Brazilian Journal of Otorhinolaryngology (English Edition) Brazilian Journal of Otorhinolaryngology (English Edition)
Braz J Otorhinolaryngol 2014;80:397-402 DOI: 10.1016/j.bjorl.2014.07.010
Original article
Morphometric analysis of nasal shapes and angles in young adults
Ahmet Uzun, , Fikri Ozdemir
Department of Anatomy, Faculty of Medicine, Ondokuz Mayis University, Samsun, Turkey
Received 18 March 2014, Accepted 02 June 2014
Abstract
Introduction

The size, angle, shape and type of nose are a signature indicating race, age and sex.

Objective

Describe and compare nasal angles, nose types, nostril models, and nasal profiles in young Turkish males and females.

Methods

The study group consisted of university students, 56 males and 59 females. Nasal measurements were obtained from all subjects, using anthropometric methods.

Results

The nose types of females and males were 78% and 70% narrow nose, respectively. The means of females’ nasofrontal, nasal tip, nasolabial, and alar slope angles were 133.16°±8.88°; 77.91°±9.80°; 98.91°±10.01°, and 80.89°±8.33°, respectively. The means of males’ nasofrontal, nasal tip, nasolabial, and alar slope angles were 123.85°±13.23°; 82.16°±9.98°; 97.91°±8.78° and 85.98°±8.72°, respectively.

Conclusion

The average values of the nose in this population may be used as a guide to plan corrective esthetic–cosmetic surgery and for burn scars of the nose.

Resumo
Introdução

O tamanho, os ângulos, a forma e o tipo do nariz humano são uma assinatura que indica raça, idade e sexo.

Objetivo

Descrever e comparar os ângulos nasais, tipos de nariz, modelos de narina e perfis nasais em homens e mulheres jovens turcos.

Métodos

Grupo de estudo consistiu de 56 jovens do sexo masculino e 59 do sexo feminino, que eram estudantes na Universidade. Medidas nasais foram obtidas de todas as disciplinas, através de métodos antropométricos.

Resultados

Tipos de nariz de fêmeas e machos foram encontrados na maior parte 78% e 70% nariz estreito, respectivamente. Os meios de nasofrontal das fêmeas, ponta nasal, nasolabial e ângulos de inclinação alar foram 133,16±8,88; 77,91±9,80; 98,91±10,01 e 80,89±8,33°, respectivamente. Os meios de nasofrontal dos machos, a ponta nasal, nasolabial e ângulos de inclinação alar foram 123,85±13,23; 82,16±9,98; 97,91±8,78 e 85,98±8,72°, respectivamente.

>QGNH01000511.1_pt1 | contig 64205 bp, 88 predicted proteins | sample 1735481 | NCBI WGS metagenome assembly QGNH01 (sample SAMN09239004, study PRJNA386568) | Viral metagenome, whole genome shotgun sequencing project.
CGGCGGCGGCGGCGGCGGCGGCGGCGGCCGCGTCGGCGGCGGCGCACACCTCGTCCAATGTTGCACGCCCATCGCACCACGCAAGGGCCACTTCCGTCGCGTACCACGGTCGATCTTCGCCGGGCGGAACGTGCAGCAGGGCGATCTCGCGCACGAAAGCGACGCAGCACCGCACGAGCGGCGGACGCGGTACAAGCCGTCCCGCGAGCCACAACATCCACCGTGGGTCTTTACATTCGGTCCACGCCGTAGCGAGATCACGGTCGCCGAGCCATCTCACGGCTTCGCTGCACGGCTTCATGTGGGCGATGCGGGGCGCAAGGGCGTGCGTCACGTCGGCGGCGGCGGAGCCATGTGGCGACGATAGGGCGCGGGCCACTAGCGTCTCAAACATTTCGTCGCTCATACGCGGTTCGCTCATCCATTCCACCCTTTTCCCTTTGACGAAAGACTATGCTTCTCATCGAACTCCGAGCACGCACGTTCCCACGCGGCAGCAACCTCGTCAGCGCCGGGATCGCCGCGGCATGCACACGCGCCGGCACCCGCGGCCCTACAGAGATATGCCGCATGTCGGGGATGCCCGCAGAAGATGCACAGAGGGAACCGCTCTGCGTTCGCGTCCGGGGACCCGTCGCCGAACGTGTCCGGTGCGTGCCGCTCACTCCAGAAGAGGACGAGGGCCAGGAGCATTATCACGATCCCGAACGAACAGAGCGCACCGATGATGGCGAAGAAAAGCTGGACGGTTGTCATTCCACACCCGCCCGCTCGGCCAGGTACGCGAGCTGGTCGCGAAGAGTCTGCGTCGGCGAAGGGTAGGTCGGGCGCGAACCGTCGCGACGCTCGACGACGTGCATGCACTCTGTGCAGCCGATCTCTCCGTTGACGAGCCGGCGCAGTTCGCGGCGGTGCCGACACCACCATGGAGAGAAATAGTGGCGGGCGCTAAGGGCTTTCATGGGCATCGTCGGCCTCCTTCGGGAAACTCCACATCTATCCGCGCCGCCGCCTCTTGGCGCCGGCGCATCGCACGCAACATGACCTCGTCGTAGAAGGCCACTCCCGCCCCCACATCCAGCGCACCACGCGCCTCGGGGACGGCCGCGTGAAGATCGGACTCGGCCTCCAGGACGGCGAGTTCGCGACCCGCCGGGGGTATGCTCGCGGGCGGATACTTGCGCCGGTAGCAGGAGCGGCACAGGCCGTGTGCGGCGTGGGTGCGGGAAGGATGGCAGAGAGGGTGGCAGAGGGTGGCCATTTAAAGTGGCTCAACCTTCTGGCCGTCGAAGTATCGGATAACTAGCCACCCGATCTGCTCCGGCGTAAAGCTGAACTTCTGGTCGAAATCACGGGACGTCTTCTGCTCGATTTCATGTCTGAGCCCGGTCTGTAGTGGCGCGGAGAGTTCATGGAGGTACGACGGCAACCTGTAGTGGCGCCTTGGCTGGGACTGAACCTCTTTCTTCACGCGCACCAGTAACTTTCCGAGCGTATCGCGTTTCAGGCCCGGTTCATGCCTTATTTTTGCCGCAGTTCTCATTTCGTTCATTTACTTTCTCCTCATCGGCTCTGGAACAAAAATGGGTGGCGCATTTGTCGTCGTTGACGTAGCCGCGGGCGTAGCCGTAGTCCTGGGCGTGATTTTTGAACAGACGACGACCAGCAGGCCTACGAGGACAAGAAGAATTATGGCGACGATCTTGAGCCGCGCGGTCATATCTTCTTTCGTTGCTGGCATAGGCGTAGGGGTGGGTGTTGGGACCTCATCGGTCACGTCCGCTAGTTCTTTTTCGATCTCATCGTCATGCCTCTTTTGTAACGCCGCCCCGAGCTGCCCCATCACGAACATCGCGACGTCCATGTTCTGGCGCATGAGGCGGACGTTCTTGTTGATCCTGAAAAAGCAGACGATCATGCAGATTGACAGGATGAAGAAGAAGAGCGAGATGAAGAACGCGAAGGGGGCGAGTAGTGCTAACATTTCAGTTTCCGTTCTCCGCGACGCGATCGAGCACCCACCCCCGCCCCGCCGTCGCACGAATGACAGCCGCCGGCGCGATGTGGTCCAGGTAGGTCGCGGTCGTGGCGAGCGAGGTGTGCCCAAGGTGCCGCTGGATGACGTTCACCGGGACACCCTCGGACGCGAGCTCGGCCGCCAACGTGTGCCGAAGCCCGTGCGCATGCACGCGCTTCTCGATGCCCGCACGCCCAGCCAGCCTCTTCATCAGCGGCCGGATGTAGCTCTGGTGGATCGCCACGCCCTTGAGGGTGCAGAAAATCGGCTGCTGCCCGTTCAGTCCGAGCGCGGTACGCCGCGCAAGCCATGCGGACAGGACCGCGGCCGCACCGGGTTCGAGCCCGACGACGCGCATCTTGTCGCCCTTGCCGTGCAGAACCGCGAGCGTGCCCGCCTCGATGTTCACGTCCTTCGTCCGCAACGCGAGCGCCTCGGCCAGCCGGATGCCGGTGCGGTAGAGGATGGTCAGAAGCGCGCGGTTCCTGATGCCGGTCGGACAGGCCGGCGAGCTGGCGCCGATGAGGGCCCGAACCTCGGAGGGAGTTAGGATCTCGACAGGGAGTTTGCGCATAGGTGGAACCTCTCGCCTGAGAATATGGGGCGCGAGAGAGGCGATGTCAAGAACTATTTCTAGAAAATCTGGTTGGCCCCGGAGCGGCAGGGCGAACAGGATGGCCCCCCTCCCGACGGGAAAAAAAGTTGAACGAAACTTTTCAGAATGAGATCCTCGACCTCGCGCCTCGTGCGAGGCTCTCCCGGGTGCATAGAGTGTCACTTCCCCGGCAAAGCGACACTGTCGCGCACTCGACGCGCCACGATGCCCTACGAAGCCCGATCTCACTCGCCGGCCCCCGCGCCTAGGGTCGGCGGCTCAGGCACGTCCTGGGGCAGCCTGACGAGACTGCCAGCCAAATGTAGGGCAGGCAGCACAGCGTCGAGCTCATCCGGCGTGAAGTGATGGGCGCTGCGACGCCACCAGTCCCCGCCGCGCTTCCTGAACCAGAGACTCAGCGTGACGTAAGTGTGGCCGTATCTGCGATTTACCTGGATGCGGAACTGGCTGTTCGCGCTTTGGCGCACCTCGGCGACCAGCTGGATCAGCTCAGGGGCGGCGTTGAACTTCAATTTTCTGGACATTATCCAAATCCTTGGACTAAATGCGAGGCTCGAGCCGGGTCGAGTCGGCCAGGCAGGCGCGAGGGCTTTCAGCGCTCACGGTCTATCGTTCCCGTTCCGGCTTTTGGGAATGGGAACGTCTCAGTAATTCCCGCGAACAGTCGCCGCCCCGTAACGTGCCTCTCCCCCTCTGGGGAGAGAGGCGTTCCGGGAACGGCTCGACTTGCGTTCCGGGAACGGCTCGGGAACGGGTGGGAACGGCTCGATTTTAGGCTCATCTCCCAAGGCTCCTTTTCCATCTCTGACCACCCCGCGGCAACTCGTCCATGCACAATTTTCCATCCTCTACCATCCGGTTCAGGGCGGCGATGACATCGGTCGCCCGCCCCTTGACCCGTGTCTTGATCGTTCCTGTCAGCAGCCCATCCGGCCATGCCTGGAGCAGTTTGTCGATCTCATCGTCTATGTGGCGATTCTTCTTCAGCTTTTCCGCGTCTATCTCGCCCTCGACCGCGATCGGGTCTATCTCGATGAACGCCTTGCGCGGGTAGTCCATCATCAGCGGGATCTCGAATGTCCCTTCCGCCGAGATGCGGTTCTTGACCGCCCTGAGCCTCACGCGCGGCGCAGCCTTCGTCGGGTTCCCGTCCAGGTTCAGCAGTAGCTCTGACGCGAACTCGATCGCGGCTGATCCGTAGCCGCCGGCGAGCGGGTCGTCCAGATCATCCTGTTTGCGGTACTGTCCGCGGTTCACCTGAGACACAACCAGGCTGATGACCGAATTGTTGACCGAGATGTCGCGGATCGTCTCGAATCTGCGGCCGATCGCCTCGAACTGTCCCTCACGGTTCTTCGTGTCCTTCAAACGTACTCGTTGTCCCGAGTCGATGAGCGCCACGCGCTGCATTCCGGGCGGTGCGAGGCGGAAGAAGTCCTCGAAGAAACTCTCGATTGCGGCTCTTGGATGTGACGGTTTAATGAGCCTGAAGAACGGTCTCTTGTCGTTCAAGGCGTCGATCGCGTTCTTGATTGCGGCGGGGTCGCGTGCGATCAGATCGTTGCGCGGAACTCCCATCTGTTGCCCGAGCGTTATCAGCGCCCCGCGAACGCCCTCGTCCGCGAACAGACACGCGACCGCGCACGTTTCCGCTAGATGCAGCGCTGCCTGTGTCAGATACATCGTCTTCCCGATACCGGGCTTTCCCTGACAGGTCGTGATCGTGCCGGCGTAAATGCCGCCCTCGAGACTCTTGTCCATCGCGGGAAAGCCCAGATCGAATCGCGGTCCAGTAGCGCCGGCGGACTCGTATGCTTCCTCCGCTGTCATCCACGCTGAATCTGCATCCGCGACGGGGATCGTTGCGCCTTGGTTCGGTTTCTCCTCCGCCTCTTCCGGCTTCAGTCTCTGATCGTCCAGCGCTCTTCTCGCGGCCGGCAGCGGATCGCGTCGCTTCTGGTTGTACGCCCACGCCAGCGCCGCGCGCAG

Conclusão

Os valores médios do nariz nesta população podem ser usados como um marco de orientação para planejar a cirurgia corretiva nos aestheticcosmetics, cicatrizes de queimadura do nariz.

Keywords
Female, Male, Anthropometry, Nose
Palavras-chave
Feminino, Masculino, Antropometria, Nariz
Introduction

The nose has a number of vital functions. It filters, heats, and moistens inhaled air; it is the first line of defense against inhaled allergens; it acts as a sensory olfactory organ and affects resonance in speech production. Conditions such as deviated septum and turbinate hypertrophy affect nasal geometry and may impair nasal patency and the physiology of the nose, due to reductions in the inner dimensions of the nasal cavity and increases in the resistance to airflow.1 For centuries, anthropologists and clinicians have attempted to objectively comprehend the concept of facial beauty.2 Renaissance artists emphasized that facial beauty is rooted in symmetric and balanced proportions. Their quantitative descriptions persisted as neoclassical cannons, which are currently used in reconstructive facial operations.3 The shape of the nose is a signature indicating the ethnicity, race, age, and sex.4 Anthropometric parameters vary with age, sex, and ethnic background, and several authors have attempted to document normative values which may serve as references.5 The size, shape and proportions of the nose provide beauty or handsomeness, because it is at the center of the face.6 Knowledge of the unique shape, anatomy, and dimensions of the human nose is essential for surgeons undertaking esthetic repair and reconstruction of noses.7

Determining nose types, nostril models, nasal profiles, and angles of the nose provides norms for the study of abnormalities or the effects of aging and disease; or changes due to body growth, and ethnic and racial differences.8 Racial and ethnic morphometric differences have been the focus of investigations.9,10

This study aimed to describe the differences in nasal angles, nose types, nostril models and nose profiles in young Turkish males and females and compare them with the studies found in the literature.

Materials and methods